The Immortal Life of Henrietta Lacks by Rebecca Skloot
Crown, $26, February 2, 2010

If you read primarily fiction, or the word "HeLa" brings back bad memories from high school biology class, you might look skeptically at Rebecca Skloot's The Immortal Life of Henrietta Lacks. That would be a mistake, because this book is a page-turner. (And many, many people agree—it's been on the New York Times bestseller list for 17 weeks, and Oprah Winfrey and Alan Ball are producing an adaptation for HBO.)

The Immortal Life of Henrietta Lacks is, essentially, a two-part history: a history of HeLa cells, and a history of the descendants of Henrietta Lacks, the woman whose cervical cancer cells would become HeLa in 1951 (without her or her family's knowledge). Woven into these stories are questions and reflections on science, ethics, race and class; as Skloot writes in the book's intro, "I've done my best to present them clearly within the narrative of the Lacks story, and I've included an afterword addressing the current legal and ethical debate surrounding tissue ownership and research." (And, true story: The questions raised in that afterword kept me up longer than the creepy scenes in The Passage.)

All the HeLa cells ever grown would weigh about 50 million metric tons, and HeLa cells are still used in labs around the world. They have helped develop drugs for treating numerous diseases, from influenza to Parkinson's. While this research was taking place—and pharmaceutical companies were making millions of dollars—Henrietta's family could not afford health insurance.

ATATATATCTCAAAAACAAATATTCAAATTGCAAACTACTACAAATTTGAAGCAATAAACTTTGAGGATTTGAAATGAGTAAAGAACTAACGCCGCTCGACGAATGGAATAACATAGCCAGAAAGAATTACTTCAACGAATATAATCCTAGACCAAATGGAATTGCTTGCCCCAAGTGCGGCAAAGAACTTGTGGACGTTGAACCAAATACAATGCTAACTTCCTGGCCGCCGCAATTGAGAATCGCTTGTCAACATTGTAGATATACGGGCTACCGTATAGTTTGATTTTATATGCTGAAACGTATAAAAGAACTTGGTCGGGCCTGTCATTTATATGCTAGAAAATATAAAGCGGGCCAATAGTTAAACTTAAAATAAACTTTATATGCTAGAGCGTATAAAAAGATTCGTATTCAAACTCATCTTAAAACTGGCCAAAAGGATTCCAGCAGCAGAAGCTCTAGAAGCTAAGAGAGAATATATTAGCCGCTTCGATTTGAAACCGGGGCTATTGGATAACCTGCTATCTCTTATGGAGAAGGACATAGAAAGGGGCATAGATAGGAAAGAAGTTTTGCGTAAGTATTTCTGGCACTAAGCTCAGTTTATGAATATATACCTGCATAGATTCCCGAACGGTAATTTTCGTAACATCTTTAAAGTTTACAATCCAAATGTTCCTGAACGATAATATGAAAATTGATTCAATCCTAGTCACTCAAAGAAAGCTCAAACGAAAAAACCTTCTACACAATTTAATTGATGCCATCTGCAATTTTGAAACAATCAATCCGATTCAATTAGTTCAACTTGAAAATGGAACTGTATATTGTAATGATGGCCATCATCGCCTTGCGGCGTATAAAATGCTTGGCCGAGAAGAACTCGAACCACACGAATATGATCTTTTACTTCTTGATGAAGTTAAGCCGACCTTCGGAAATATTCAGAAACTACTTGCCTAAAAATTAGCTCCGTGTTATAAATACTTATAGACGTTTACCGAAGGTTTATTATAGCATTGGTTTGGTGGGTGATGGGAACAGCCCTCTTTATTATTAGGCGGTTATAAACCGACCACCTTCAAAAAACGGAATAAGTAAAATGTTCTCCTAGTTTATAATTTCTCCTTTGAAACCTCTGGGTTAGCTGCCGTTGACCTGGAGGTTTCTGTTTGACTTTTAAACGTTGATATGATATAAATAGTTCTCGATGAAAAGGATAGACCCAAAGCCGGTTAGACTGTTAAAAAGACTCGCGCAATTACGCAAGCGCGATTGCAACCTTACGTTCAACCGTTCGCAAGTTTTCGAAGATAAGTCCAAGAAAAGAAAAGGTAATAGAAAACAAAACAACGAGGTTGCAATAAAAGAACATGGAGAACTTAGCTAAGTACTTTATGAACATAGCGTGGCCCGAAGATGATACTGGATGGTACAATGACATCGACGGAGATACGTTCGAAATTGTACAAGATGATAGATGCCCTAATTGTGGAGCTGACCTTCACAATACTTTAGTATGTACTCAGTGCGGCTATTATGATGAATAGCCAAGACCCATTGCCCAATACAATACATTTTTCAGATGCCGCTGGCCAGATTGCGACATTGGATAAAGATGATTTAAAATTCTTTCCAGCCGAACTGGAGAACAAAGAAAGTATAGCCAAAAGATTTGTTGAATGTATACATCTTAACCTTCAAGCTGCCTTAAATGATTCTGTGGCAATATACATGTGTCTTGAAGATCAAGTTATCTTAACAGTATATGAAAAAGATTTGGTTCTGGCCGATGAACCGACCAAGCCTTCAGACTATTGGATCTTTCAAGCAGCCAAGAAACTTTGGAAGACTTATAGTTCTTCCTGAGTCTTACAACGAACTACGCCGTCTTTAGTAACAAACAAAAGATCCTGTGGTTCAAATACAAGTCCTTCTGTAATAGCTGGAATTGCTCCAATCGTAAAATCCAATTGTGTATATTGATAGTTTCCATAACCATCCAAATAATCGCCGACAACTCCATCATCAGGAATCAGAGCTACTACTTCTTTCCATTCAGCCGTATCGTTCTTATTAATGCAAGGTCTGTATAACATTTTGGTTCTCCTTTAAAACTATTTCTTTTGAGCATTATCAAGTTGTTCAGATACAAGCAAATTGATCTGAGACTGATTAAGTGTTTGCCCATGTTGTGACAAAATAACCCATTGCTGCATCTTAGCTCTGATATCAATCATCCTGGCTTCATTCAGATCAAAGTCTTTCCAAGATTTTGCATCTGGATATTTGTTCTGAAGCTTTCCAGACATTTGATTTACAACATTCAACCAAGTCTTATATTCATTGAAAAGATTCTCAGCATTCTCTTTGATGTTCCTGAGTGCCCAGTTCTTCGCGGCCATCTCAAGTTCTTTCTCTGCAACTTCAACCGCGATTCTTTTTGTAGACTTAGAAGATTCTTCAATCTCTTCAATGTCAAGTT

Skloot spent 10 years of her life working on this book, and over that time period she became close with the Lacks family, especially Deborah Lacks, Henrietta's daughter and the heart of the book. The excerpted passage describes the moment Deborah agreed to cooperate with Skloot.

A few days later, ten months after our first conversation, Deborah called me. When I answered the phone, she yelled, "Fine, I'll talk to you!" She didn't say who she was and didn't need to. "If I'm gonna do this, you got to promise me some things," she said. "First, if my mother is so famous in science history, you got to tell everybody to get her name right. She ain't no Helen Lane. And second, everybody always say Henrietta Lacks had four children. That ain't right, she had five children. My sister died and there's no leavin her out of the book. I know you gotta tell all the Lacks story and there'll be good and bad in that cause of my brothers. You gonna learn all that, I don't care. The thing I care about is, you gotta find out what happened to my mother and my sister, cause I need to know."

She took a deep breath, then laughed.

"Get ready, girl," she said. "You got no idea what you gettin yourself into."

You can read more about Rebecca Skloot, the Lacks family and the book at the author's website. Have you read The Immortal Life of Henrietta Lacks? What did you think?

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